“NSA officials must go beyond simply managing and securing data.”

Political leanings and ideological conversations aside, the data reality for intelligence agencies can be sobering. A Frequently Asked Questions page from the NSA answers some simple, straightforward queries about what the NSA regulates and how they do so. Along the way, the agency details a variety of interdependent legal and organizational structures that come together to govern incredibly specific and sophisticated data handling and management laws. The big takeaway is fairly simple, however, and it is that the NSA must have incredibly high levels of control over data at all times. This means being able to withstand inspections from the Office of the Inspector General and accurately report back on Freedom of Information Act and Privacy Act requests.

All of these requirements add up to a situation in which NSA officials must go beyond simply managing and securing data, they need to create audit trails and lines of custody that prove unimpeachable operations every time somebody in the agency interacts with systems. An NSA document detailing the essentials of NSA compliance goes so far as to point out that any failure to maintain legal and proper operations within the agency represents a threat to national security.

The urgency of effective data handling in intelligence settings highlights the need for disk destruction solutions that offer no room for error. Aligning technology and processes to create a transparent chain of custody and surefire data destruction is critical, and Proton Data has had its machines certified for full compliance with NSA standards.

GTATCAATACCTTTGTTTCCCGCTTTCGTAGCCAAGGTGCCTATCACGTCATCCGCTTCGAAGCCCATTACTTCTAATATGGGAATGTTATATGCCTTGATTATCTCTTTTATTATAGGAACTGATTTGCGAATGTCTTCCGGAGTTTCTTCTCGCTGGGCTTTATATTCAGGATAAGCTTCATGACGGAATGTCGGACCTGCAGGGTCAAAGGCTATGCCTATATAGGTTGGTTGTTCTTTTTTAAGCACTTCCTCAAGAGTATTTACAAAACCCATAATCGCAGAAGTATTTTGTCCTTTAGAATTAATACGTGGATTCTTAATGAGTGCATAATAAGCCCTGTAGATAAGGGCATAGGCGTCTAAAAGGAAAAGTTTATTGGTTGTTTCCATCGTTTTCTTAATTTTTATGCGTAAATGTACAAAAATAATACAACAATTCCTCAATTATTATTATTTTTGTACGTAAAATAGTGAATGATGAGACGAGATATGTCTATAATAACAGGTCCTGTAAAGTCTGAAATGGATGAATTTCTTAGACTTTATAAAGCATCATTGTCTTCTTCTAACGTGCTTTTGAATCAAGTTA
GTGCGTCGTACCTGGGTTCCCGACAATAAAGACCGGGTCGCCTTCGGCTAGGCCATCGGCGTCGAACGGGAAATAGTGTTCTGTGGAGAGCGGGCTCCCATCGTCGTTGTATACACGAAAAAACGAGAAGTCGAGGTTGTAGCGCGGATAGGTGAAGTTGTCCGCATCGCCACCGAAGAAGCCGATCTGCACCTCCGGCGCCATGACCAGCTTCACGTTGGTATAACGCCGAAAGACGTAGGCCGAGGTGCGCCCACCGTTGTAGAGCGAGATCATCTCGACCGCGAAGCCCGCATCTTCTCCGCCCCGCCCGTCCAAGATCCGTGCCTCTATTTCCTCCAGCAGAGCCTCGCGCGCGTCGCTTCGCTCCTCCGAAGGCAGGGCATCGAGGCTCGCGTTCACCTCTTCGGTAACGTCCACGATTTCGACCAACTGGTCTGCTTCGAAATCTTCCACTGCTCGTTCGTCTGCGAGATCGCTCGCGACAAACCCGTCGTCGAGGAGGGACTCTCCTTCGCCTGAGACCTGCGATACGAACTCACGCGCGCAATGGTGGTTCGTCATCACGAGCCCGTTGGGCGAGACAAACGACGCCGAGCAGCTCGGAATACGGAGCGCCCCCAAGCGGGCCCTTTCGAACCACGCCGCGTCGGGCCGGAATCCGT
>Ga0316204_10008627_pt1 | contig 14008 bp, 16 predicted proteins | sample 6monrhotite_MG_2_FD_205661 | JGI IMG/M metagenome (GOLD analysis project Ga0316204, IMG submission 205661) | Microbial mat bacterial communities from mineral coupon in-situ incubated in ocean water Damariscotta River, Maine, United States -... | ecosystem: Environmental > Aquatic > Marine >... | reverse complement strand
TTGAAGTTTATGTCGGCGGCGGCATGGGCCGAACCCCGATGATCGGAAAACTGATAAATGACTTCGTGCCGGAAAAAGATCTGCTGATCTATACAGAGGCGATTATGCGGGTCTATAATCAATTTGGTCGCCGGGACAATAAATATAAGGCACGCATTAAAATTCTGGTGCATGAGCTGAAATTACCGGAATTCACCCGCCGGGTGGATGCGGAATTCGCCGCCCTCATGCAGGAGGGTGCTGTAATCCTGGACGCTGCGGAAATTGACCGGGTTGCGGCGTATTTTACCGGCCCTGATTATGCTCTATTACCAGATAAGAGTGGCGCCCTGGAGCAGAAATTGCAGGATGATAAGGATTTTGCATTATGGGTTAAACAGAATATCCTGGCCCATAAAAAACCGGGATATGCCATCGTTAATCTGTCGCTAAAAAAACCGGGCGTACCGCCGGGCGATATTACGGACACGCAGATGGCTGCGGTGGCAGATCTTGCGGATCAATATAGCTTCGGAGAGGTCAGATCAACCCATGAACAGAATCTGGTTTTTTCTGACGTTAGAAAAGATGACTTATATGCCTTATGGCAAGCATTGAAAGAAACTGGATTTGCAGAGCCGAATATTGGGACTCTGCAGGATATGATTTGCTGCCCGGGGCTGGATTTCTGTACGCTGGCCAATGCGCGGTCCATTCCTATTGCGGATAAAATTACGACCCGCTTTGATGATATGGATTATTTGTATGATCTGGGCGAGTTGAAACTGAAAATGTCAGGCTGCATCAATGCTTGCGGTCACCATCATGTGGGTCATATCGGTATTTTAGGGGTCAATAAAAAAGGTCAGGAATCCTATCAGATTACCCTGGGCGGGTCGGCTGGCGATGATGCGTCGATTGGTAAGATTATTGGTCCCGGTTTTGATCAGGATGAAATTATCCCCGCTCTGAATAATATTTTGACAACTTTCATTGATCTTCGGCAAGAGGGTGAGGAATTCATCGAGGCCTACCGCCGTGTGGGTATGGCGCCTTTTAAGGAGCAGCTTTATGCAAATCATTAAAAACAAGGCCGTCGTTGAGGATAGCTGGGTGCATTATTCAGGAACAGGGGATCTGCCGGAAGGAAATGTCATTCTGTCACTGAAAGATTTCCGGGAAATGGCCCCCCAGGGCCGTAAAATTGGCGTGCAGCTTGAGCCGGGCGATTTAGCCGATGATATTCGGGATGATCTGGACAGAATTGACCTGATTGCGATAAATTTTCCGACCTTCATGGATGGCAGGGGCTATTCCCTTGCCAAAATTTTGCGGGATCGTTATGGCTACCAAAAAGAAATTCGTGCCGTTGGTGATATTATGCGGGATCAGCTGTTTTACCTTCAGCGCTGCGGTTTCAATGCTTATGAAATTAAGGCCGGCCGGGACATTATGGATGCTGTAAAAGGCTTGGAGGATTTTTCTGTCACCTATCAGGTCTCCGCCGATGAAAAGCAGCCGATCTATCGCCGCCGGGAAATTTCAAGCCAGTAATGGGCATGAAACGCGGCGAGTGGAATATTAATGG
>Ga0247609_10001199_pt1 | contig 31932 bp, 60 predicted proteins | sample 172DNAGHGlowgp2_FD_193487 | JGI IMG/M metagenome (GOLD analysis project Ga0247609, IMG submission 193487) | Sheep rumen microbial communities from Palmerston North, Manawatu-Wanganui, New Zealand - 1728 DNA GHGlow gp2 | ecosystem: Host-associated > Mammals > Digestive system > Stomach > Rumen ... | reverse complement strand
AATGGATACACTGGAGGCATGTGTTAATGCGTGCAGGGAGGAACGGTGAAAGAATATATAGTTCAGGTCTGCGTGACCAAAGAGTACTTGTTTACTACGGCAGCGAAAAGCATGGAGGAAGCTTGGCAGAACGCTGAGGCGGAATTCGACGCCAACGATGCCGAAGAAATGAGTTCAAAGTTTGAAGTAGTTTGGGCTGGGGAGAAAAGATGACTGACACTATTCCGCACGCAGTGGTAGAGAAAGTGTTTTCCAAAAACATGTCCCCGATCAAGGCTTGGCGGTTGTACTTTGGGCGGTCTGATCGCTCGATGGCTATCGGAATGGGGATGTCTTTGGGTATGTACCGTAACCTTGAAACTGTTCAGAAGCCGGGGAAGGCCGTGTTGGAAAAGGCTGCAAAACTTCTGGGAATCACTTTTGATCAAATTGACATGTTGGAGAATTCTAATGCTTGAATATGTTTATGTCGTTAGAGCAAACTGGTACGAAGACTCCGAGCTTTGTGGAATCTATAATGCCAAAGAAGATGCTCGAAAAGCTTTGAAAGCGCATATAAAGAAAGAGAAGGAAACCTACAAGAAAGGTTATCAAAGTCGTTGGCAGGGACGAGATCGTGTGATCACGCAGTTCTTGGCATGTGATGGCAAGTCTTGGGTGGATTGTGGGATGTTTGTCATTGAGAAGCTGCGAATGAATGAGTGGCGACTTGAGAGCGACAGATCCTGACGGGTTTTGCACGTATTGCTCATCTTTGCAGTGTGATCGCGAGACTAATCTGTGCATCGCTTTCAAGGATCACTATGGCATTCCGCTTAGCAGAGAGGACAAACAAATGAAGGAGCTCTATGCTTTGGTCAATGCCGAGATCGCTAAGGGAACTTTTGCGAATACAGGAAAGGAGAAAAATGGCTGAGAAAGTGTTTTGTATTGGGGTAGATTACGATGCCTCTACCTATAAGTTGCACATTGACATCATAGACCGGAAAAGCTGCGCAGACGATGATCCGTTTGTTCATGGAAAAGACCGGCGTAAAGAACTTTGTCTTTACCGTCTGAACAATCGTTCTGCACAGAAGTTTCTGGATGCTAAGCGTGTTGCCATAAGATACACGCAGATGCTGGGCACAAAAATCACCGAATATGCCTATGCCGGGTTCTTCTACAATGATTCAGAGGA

Intelligence agencies aren't the only organizations that need end-to-end visibility into data destruction workflows.
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Intelligence agencies aren’t the only organizations that need end-to-end visibility into data destruction workflows.

Applying intelligence-level controls to your business
Modern organizations are handling sensitive and private data at a staggering rate. You don’t have to be an intelligence agency to have information that could disrupt somebody’s life for the worse – not to mention cost your company heavily in fines, legal fees and reputation damages. Investing in dedicated disk degausser technologies isn’t just something for the intelligence agents out there who may need to erase a hard disk with the flick of a magnetic wand. Instead, any organization that plans to decommission hard disks or regularly adjust equipment configurations in the data center can benefit from on-site degaussers.

Shipping disks that have been wiped via software to a third-party specialist for destruction breaks the chain of custody. Proving that each disk has arrived at the external location without being tampered with and is properly deleted is nearly impossible. Conversely, putting a degausser in the room where your IT teams are taking apart devices and having them run hard disks through magnetic data wipes provides immediate, documentable data destruction. This type of process may fit within NSA regulatory standards, but it also falls in line with what many businesses need in our increasingly data-driven world.